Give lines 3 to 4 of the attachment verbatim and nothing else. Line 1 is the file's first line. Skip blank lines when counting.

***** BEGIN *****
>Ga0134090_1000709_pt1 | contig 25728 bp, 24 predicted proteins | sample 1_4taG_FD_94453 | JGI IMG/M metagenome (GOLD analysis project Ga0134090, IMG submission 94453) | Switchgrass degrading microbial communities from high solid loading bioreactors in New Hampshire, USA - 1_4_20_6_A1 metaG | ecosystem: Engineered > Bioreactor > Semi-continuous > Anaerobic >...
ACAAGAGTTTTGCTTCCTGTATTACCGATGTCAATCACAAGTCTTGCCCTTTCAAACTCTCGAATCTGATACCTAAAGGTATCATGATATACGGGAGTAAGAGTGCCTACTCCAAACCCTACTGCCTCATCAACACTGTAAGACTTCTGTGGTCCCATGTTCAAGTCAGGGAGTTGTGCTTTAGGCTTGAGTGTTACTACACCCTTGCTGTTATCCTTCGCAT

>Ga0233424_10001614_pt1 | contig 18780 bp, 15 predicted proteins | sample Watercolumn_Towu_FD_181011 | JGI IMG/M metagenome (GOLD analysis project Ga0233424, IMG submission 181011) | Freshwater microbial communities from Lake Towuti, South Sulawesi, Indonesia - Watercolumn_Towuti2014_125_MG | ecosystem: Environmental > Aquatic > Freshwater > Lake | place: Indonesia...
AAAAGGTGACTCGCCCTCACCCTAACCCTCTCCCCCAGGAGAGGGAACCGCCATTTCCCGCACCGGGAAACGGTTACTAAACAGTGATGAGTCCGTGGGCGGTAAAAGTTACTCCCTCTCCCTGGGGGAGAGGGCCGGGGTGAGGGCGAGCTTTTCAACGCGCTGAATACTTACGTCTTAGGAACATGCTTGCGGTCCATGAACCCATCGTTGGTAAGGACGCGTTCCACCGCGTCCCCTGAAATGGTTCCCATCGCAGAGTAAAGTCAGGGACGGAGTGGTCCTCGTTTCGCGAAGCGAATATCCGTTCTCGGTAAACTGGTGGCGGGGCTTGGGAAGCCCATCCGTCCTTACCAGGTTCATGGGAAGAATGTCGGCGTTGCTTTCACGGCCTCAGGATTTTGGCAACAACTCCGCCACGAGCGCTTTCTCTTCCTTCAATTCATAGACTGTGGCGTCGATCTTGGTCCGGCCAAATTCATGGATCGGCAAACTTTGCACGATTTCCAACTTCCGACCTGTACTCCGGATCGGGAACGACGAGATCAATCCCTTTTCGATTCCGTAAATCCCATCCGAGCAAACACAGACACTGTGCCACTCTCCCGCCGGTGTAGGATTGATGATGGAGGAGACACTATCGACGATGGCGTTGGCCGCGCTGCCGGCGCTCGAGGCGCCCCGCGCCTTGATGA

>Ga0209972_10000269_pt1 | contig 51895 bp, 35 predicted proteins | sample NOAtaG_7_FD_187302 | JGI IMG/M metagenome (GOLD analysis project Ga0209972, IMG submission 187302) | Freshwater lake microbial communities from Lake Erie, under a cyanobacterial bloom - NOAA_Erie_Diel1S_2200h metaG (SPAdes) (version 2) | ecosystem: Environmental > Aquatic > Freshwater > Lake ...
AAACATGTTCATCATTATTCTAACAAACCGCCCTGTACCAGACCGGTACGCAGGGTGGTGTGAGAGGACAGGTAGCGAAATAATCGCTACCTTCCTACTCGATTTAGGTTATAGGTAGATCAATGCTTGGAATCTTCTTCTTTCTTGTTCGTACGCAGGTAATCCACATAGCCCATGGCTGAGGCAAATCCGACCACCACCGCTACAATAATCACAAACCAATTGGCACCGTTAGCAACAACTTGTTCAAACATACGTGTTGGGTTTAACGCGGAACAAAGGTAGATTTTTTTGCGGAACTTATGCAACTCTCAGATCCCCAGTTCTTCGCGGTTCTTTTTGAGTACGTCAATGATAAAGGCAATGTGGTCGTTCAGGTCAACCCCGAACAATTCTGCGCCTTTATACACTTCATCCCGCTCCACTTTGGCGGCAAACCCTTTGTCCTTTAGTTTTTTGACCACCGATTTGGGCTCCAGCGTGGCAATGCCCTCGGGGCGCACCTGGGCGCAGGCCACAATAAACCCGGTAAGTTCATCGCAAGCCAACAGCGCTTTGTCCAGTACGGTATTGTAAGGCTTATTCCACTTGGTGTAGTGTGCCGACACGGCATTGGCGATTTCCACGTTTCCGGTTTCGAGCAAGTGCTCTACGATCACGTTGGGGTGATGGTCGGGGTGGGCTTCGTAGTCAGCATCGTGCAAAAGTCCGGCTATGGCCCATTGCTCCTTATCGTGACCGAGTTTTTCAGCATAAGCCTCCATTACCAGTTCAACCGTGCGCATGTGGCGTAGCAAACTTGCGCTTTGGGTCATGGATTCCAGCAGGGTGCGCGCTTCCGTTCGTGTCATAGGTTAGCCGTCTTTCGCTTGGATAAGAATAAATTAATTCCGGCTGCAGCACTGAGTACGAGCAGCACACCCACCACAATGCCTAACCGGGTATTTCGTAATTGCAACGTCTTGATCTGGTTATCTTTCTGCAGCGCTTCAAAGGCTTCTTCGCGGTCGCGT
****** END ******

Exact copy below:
>Ga0233424_10001614_pt1 | contig 18780 bp, 15 predicted proteins | sample Watercolumn_Towu_FD_181011 | JGI IMG/M metagenome (GOLD analysis project Ga0233424, IMG submission 181011) | Freshwater microbial communities from Lake Towuti, South Sulawesi, Indonesia - Watercolumn_Towuti2014_125_MG | ecosystem: Environmental > Aquatic > Freshwater > Lake | place: Indonesia...
AAAAGGTGACTCGCCCTCACCCTAACCCTCTCCCCCAGGAGAGGGAACCGCCATTTCCCGCACCGGGAAACGGTTACTAAACAGTGATGAGTCCGTGGGCGGTAAAAGTTACTCCCTCTCCCTGGGGGAGAGGGCCGGGGTGAGGGCGAGCTTTTCAACGCGCTGAATACTTACGTCTTAGGAACATGCTTGCGGTCCATGAACCCATCGTTGGTAAGGACGCGTTCCACCGCGTCCCCTGAAATGGTTCCCATCGCAGAGTAAAGTCAGGGACGGAGTGGTCCTCGTTTCGCGAAGCGAATATCCGTTCTCGGTAAACTGGTGGCGGGGCTTGGGAAGCCCATCCGTCCTTACCAGGTTCATGGGAAGAATGTCGGCGTTGCTTTCACGGCCTCAGGATTTTGGCAACAACTCCGCCACGAGCGCTTTCTCTTCCTTCAATTCATAGACTGTGGCGTCGATCTTGGTCCGGCCAAATTCATGGATCGGCAAACTTTGCACGATTTCCAACTTCCGACCTGTACTCCGGATCGGGAACGACGAGATCAATCCCTTTTCGATTCCGTAAATCCCATCCGAGCAAACACAGACACTGTGCCACTCTCCCGCCGGTGTAGGATTGATGATGGAGGAGACACTATCGACGATGGCGTTGGCCGCGCTGCCGGCGCTCGAGGCGCCCCGCGCCTTGATGA